But because India has a bad local epidemic, its government has decided that SII must meet emergency domestic needs before it ships to COVAX, which means that those shipments are likely to be delayed until the spring. And on 21 January, a fire broke out there — though SII claimed this had not affected vaccine production. “Is it sensible to have one Indian company producing so much of your vaccine?” asks Yuanqiong Hu, a senior legal and policy advisor for the international NGO MĂ©dĂ©cins Sans FrontiĂšres (MSF) in Geneva.

MSF, which is supporting the Covid-19 response in more than 70 countries, also claims that patent-holders are putting profits before lives, giving as an example South Africa’s recent difficulties in obtaining proprietary chemicals used in Covid-19 tests, partly due to patent-holders not wanting to release formulas. There is an unfortunate precedent for this. At the beginning of South Africa’s HIV/AIDS epidemic, President Nelson Mandela’s government took steps to reduce the cost of expensive new antiretroviral drugs, including issuing compulsory licences to allow local production.

Some 40 drug companies sued. The Global South, led by India, Brazil and South Africa itself, protested, and the result was the 2001 Doha “Declaration on the TRIPS Agreement and Public Health”, which allowed governments to temporarily waive their obligations under the Trade-Related Aspects of Intellectual Property Rights agreement.

India and South Africa are seeking a similar waiver now, but the pharmaceutical industry says it isn’t the answer. In a recent New York Times op-ed, the director general of the International Federation of Pharmaceutical Manufacturers and Associations (IFPMA) wrote that the record speed with which Covid-19 vaccines have been produced was only possible because patents protect investment in high-risk technology, allowing developers to recoup their costs. Yes, public money had been poured into the Covid-19 vaccine effort, but that funding, Thomas Cueni wrote, “principally helped reduce risk and accelerate production timelines — the research and development were still driven by scientists in the private sector”.

We have to take his word for it, because companies do not disclose either how much they invest or how much they earn. As Johri points out: “It is difficult to know if a balance is being struck.” But it is true that for decades before Covid-19, companies were deserting the vaccine field, an indication that they at least judged the profit margins to be too slim. For Andrew Lo, an economist at MIT, a waiver would have a chilling effect on research and development investment which would make itself felt in the next pandemic in a dearth of medicines and equipment.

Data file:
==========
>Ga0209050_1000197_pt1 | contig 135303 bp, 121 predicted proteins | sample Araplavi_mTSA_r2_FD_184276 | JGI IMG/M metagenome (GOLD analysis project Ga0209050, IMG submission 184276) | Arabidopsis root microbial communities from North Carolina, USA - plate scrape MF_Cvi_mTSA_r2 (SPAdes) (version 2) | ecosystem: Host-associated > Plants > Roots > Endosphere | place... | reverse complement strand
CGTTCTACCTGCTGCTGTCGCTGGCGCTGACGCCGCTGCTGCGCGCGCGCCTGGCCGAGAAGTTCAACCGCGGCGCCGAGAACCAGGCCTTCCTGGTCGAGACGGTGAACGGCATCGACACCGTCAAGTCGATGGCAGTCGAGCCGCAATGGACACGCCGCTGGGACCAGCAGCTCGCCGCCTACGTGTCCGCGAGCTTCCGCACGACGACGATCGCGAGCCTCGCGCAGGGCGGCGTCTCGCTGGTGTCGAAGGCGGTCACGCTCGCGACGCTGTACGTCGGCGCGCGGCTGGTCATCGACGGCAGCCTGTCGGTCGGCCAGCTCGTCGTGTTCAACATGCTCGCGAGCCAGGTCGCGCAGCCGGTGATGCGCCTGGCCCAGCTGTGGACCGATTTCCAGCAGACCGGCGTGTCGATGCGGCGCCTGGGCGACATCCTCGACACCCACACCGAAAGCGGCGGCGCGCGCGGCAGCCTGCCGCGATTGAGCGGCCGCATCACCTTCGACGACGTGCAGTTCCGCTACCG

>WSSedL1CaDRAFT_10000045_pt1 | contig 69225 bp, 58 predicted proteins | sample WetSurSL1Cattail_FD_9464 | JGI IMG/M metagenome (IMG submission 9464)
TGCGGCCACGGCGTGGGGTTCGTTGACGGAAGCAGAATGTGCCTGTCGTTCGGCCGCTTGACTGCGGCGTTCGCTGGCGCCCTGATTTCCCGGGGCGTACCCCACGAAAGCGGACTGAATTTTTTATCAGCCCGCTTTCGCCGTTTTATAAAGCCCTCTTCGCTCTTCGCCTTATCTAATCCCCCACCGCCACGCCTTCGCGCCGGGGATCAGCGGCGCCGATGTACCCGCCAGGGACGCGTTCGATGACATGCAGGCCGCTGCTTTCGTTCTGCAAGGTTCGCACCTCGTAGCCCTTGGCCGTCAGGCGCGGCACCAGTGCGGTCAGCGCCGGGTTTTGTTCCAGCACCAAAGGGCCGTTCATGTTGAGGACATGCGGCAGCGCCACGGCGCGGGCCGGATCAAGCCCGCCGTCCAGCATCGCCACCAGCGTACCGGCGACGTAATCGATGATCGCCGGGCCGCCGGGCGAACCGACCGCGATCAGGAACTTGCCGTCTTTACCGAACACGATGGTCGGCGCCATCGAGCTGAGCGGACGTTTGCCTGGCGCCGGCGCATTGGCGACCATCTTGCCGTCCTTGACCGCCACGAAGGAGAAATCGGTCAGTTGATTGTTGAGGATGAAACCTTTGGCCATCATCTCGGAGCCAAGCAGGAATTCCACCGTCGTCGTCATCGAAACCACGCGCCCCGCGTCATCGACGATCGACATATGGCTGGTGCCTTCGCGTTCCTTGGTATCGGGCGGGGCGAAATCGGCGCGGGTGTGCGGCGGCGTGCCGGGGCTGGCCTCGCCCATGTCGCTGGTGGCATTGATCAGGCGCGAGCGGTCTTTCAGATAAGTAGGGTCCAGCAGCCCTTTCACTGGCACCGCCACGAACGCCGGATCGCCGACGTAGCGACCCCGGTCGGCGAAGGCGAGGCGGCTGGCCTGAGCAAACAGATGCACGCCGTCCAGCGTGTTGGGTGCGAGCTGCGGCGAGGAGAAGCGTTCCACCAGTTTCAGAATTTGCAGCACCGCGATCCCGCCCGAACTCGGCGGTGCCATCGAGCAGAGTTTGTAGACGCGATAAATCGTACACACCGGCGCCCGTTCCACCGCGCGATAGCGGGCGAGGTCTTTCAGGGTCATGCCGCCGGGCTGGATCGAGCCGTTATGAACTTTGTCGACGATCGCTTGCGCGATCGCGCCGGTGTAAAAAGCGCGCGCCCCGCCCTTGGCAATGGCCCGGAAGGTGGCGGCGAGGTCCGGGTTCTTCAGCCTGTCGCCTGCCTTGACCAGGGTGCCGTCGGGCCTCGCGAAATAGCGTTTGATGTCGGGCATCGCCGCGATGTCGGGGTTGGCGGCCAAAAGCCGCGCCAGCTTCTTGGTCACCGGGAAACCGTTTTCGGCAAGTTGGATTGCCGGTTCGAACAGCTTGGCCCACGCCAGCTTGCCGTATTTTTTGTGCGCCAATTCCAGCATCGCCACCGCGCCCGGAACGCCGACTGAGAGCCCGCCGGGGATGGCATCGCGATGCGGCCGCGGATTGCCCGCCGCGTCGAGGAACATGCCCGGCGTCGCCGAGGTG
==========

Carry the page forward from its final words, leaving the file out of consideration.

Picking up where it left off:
In his op-ed, Cueni described the South African lawsuit over HIV/AIDS drugs as a “terrible misjudgement” and claimed that the industry had learned from its mistakes. “The current situation is not parallel,” he wrote. For one thing, the IFPMA is a partner of COVAX, along with generic producers and the WHO. But while it insists that it understands its responsibility to come up with an exceptional response to the exceptional circumstances of the pandemic, the IFPMA says that no solution can come at the price of safety and quality.

Scaling up manufacturing capacity is a different order of challenge for vaccines than for most antiretroviral drugs, argues Guilherme Cintra, the association’s director of innovation policy, because vaccines are given to healthy people and the quality checks are correspondingly more stringent. If the developer loses oversight of supply and production lines too soon, quality could be compromised and — against a backdrop of high levels of vaccine hesitancy — public trust undermined at a critical juncture in the vaccine rollout.

There is one thing that everyone agrees on: the proposed waiver is a blunt instrument. Even if the TRIPS Council votes for it at its next meeting in March (rather than voting against it, or failing to reach a consensus as it did in December), like Doha it will need to be translated into national legislation before it can be implemented, and that could take months.

Its true value might lie elsewhere, however. “Sometimes things are most effective as a bargaining tactic,” says Johri. “If there is a real threat of a waiver of IP rights, companies tend to share more or to reduce prices quickly.” Though the lawsuit against South Africa was eventually dropped and Doha’s provisions were eventually watered down, UNAIDS estimates that the proportion of patients able to access antiretroviral drugs increased from 3% in 2002 to 47% in 2010, thanks largely to price reductions that wouldn’t have happened without Doha.

Doha achieved its goal indirectly, then, but Hu says the lives of millions more HIV/AIDS patients could have been saved had action been taken earlier. And there are other diseases still exacting a terrible toll, or threatening to do so again — tuberculosis and Ebola, for example — for which the same is true. “We need a long-term solution,” she says.